–Sondi Warner, Writer/Blogger for Wrought Iron Reads
One of my favorite places to talk writing is on Facebook because there are so many different ways to connect on that platform—from personal and author pages to groups and community pages. The other week I happened to chat with the lovely admin of Indie Author Group, which is a hang-out spot for authors, editors and publishers.
There was a question posed by one of the group members asking how indie authors can gain the same respect as traditionally published authors. I threw out the suggestion writers need to be savvy in business and marketing—and quickly got the message that marketing is about the LAST thing a writer needs to worry about.
Or, you need to worry about marketing, just not as much as you need to worry about writing.
When it comes to indie publishing, writers are working a few tools short of the traditional package. We may not have professional editors with whom we’ve established a long-standing work relationship. We may not have illustrators and book cover designers who can customize the perfect cover for our books. We definitely don’t have a whole team of agents, publicists, etc. making it their business to make us a bestseller.
That said, we still have the same obligation to put out an attractive, professional book, like our better equipped traditional counterparts. You get no participation prize in writing. Either your book sells or it doesn’t, and whether you market hard or soft, if it’s not well-written and packaged right, you’ve already failed.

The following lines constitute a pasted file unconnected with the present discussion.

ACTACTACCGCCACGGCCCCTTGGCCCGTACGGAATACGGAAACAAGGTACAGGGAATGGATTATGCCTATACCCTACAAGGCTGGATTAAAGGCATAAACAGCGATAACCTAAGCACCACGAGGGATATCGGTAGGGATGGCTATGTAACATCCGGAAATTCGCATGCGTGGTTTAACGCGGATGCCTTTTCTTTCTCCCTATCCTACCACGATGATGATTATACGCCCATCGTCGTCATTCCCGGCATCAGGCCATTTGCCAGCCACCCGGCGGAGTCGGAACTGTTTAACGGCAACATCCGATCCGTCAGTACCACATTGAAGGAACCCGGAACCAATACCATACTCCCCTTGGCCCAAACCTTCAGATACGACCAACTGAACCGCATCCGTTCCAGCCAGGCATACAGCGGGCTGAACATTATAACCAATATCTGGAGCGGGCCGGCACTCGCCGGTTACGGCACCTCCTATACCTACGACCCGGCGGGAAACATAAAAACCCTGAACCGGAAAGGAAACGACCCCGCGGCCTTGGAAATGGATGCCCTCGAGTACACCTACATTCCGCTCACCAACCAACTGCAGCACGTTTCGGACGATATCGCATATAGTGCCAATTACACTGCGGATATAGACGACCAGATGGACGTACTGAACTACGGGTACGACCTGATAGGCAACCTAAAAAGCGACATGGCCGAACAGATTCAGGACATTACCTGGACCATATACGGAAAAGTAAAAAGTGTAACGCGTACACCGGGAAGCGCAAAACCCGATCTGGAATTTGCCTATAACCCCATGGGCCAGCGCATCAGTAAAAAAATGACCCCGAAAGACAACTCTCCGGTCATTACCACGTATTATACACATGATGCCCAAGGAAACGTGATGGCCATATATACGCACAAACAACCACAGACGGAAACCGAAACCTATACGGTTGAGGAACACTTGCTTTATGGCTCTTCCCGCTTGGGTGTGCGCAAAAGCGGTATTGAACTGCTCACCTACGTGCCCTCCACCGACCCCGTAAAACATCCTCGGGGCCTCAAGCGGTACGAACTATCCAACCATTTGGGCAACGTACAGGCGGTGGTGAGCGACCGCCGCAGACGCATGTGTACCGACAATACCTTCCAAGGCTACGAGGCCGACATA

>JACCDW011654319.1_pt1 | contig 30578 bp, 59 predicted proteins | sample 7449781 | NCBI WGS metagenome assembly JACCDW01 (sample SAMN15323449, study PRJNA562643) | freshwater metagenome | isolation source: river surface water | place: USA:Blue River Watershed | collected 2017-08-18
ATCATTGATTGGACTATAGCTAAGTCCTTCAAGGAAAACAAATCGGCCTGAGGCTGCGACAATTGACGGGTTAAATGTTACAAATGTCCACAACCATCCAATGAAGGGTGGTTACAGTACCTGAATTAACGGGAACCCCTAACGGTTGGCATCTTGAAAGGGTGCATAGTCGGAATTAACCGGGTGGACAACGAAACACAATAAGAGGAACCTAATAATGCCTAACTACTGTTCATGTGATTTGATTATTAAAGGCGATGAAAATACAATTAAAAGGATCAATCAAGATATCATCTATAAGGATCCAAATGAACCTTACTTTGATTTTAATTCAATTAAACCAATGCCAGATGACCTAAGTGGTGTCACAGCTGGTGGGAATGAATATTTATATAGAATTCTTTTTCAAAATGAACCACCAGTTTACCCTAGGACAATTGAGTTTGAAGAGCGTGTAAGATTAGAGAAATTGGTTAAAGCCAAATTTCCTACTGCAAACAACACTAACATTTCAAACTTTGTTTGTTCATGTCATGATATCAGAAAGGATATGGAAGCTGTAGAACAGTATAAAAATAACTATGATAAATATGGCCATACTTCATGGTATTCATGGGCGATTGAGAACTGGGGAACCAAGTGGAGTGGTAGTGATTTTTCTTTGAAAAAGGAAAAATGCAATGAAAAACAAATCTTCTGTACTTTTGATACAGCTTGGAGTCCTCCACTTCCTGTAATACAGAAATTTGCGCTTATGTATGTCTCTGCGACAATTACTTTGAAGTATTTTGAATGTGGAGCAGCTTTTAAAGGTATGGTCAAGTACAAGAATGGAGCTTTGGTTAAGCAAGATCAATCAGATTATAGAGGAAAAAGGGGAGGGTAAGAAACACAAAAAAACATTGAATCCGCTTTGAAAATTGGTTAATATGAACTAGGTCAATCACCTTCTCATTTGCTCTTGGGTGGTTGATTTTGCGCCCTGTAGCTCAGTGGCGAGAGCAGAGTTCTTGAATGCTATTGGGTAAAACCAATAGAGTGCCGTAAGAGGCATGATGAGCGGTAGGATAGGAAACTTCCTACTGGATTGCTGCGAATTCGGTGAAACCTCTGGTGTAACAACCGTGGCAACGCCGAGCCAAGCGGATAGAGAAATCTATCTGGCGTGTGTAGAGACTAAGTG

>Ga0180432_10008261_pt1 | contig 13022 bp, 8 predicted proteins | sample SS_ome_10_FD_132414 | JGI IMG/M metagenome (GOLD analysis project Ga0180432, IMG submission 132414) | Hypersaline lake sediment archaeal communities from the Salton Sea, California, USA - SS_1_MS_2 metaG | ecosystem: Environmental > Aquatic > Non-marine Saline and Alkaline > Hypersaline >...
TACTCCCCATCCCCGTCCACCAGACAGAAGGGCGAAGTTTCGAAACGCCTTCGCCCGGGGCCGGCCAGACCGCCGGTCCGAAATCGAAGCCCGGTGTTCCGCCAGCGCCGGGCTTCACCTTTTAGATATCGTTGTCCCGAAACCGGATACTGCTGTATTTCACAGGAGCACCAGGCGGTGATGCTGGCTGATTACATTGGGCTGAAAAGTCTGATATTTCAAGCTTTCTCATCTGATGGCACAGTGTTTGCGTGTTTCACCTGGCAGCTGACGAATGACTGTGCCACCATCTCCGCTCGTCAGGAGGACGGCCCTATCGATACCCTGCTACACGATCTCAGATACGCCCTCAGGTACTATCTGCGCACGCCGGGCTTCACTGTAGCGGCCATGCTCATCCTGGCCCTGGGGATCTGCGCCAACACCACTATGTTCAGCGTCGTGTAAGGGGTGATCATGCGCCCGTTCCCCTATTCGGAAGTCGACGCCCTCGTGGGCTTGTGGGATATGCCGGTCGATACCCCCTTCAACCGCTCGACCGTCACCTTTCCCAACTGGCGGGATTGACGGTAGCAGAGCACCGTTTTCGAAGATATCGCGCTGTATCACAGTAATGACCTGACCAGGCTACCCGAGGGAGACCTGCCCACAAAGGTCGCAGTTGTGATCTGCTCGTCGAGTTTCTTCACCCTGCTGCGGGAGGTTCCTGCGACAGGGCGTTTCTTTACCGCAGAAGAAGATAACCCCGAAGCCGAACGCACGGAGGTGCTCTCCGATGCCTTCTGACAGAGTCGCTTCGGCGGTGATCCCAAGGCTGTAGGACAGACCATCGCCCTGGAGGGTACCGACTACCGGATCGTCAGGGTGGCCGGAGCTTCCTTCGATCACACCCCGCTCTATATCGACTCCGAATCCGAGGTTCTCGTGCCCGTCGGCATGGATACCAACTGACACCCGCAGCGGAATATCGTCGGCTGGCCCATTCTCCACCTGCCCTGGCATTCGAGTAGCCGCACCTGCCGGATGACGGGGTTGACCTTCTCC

This info is nothing new. So, what’s the solution for the indie author with great marketing skills but not so great books?
Avoid publishing just for the sake of publishing. Having a manuscript doesn’t make you ready to publish. Don’t skip quality control measures, including ARC and beta readers and professional editors. You cannot afford to publish if you cannot afford to ensure quality control.
Don’t be more enthusiastic about your book than you are about your writing. I see a lot of people advising writers get enthused about their product to inspire enthusiasm in readers. It’s one thing to be pleased as punch about having a book. It’s another thing to be proud of the hard work you’ve put into writing the best book you could possibly write. Check your ego and determine which one of those has you hyped.
Don’t let a bad book keep you from writing a good book. You’ve marketed the hell out of your so-so book, and you got buyers! Yay! But the feedback you’re getting is terrible. Or, your only super positive reviews come from family, friends and those sweet folks who wouldn’t even criticize a mass murderer. Stop plugging your fail and get to work redeeming yourself as a serious writer. You still have time.
This is clearly the short list, but it’s a starting point. Once you determine you’re a writer and not just a marketing guru, you begin to see the flaws with pushing a shoddy product. By the way, there are plenty of ways you can be a part of the writing community without being a writer. Have you considered offering your marketing services to others?
Tell me what you think about Bad Books, Great Promos in the comment section below. Have you had a terrible experience, suckered in by the hype? You can also Tweet me @WIRUniverse, #BadBooksGreatPromos.
Thanks for joining me!